UAW union extends strike against automotive factories
The United Auto Workers (UAW) union, which protects workers in the auto industry, expanded its coordinated strike in the United States on Friday against General Motors and Chrysler parent Stellantis, but said it had made real progress in talks with Ford, this after the UAW contracts expired more than a week ago.
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Automakers, like their global counterparts, have focused on cost reductions, in some cases including job cuts, to help accelerate the shift to electric vehicles (EVs) from vehicles powered by gasoline.
The Auto Workers Union will expand its strike against parts distribution centers throughout the United States at GM and Stellantis, extending their simultaneous and unprecedented walkouts that began with one assembly plant at each of the Detroit Three. UAW President Shawn Fain, in a Facebook livestream, said that by attacking distribution centers, this turns the strike into a nationwide event.
"We'll be everywhere, from California to Massachusetts, from Oregon to Florida," Fain said.
Fain said earlier this week that further strikes could be avoided if companies showed "significant progress" towards an agreement.
"Stellantis and GM in particular are going to need a big boost," Fain said. He said they have more work to do at Ford, but "we want to recognize that Ford is showing that they are serious about reaching a deal."
The union will also invite President Joe Biden to attend the protests. The president has expressed his support for the union's demands for better wages and benefits. Ford said he continues to negotiate, adding that "we have more work ahead of us before we can reach an agreement."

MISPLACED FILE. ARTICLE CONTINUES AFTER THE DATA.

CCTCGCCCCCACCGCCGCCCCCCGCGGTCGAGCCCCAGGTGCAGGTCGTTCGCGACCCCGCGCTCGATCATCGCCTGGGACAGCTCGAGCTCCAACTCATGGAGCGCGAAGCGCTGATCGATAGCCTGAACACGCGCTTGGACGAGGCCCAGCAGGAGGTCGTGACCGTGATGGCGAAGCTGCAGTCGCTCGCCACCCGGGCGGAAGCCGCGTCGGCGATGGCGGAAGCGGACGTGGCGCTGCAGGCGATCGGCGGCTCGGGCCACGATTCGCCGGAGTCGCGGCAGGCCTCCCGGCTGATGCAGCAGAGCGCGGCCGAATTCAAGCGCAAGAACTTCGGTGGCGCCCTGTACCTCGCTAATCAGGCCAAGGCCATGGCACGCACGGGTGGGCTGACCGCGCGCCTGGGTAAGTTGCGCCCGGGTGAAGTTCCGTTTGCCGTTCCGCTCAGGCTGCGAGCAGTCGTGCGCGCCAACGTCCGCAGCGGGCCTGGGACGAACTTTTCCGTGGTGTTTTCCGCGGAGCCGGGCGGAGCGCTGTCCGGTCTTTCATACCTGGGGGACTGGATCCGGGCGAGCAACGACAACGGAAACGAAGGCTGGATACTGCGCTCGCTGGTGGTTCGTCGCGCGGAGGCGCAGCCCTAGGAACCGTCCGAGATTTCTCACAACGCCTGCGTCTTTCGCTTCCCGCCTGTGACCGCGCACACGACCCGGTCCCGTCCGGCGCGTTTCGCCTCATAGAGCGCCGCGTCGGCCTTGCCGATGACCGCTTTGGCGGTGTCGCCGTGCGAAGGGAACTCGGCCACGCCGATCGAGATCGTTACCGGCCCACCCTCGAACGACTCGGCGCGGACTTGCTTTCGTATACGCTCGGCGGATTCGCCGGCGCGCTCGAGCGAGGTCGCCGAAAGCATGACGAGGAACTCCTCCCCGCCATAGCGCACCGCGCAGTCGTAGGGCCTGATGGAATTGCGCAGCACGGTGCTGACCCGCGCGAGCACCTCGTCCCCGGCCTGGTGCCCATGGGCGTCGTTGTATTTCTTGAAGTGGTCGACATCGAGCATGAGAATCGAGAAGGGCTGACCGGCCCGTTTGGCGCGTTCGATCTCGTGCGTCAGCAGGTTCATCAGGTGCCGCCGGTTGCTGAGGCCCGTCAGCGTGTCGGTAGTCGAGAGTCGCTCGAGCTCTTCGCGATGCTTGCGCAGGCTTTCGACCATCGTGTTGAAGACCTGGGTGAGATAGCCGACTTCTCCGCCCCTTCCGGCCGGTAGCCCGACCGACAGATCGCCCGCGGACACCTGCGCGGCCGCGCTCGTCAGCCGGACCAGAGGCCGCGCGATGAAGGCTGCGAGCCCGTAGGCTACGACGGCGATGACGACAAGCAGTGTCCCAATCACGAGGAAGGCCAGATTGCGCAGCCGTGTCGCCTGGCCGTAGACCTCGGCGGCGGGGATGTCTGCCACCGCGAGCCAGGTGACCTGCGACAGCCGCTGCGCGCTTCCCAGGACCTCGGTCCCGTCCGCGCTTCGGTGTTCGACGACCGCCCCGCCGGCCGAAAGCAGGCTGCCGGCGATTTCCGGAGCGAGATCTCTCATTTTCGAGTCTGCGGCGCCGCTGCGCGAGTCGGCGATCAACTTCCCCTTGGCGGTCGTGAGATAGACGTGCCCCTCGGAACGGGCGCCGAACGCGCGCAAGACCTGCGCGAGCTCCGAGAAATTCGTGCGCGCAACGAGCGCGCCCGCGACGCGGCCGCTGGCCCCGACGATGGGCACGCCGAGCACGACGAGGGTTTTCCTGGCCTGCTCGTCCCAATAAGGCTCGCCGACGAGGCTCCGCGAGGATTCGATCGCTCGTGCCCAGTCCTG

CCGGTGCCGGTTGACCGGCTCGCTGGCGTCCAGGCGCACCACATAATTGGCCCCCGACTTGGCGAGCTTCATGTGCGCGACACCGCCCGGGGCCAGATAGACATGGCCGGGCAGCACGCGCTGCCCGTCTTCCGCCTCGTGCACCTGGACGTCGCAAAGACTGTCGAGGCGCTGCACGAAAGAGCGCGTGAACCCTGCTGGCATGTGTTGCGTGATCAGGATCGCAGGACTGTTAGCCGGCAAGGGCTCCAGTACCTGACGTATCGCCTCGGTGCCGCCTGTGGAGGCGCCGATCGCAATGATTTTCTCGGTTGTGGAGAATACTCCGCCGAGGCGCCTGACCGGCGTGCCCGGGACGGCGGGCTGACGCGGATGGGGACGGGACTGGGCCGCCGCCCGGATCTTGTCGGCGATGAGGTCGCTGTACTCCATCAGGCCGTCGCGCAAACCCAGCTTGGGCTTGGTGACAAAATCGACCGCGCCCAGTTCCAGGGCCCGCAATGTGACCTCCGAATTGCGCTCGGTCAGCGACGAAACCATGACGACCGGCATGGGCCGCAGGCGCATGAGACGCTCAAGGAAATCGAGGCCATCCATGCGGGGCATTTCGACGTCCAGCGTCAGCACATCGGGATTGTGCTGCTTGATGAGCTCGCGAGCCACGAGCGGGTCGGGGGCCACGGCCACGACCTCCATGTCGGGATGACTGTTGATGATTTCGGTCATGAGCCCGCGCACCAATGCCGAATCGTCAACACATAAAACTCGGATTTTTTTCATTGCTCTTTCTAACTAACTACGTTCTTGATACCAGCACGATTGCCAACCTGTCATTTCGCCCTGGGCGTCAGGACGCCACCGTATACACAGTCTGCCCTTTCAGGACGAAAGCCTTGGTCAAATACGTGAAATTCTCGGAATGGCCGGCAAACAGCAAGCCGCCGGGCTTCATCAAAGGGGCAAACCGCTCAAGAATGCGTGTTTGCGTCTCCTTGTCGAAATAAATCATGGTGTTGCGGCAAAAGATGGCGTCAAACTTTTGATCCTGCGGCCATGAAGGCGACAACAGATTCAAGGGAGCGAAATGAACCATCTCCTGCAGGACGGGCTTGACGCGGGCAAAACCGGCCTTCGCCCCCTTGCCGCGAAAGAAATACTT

The broader strike will not include at this time plants that make highly profitable trucks like GM's Chevy Silverado and Stellantis' Ram. About 12,700 workers demonstrated at plants in Missouri, Michigan and Ohio on September 15. Those plants produce the Ford Bronco, Jeep Wrangler and Chevrolet Colorado, along with other popular models.
Responding to news of progress at Ford, Arthur Wheaton, a professor of collective bargaining at Cornell's School of Industrial and Labor Relations, said, "I'm not surprised, and that's primarily because Ford has a long history of stronger labor relations." solid."
The standoff is fueling concerns about industrial action prolonged that could disrupt production and affect the supply chain and affect the economic growth of the United States. A Reuters/Ipsos poll released on Thursday shows significant support among Americans for striking auto workers.
The strike has become a focus of attention for Biden and the Republican candidates who want to replace it. A UAW invitation to Biden would be a notable overture from the union to the White House, which it has so far kept at arm's length.
White House spokeswoman Karine Jean-Pierre was asked Thursday if Biden plans to visit one of the sit-ins. She refused to answer, but said that "That all parties remain at the negotiating table is positive. "It's important that we reach a win-win agreement."
Fain has said Detroit automakers have failed to share their huge profits with workers while enriching executives and investors. GM President Mark Reuss this week rejected those claims, saying the current offer to the union would be generous and that company profits have been reinvested in the transition to electric vehicles.
Automakers have proposed 20% increases in four and a half years, while the UAW seeks 40%. The union also wants to end a tiered pay structure that it says has created a large gap between new and older employees.
S&P said the strikes, which began on September 15, were likely to last several weeks., which could reduce US gross domestic product in the third quarter by 0.4% and cause "shock" in global automotive supply chains. GM, Ford and Stellantis have said they are developing contingency plans for new work stoppages in the United States.
Ford reached a last-minute deal to avoid a strike at its Canadian operations Tuesday night. Unifor, which represents about 5,600 Canadian auto workers, had been threatening to strike at Ford's three plants in the country.
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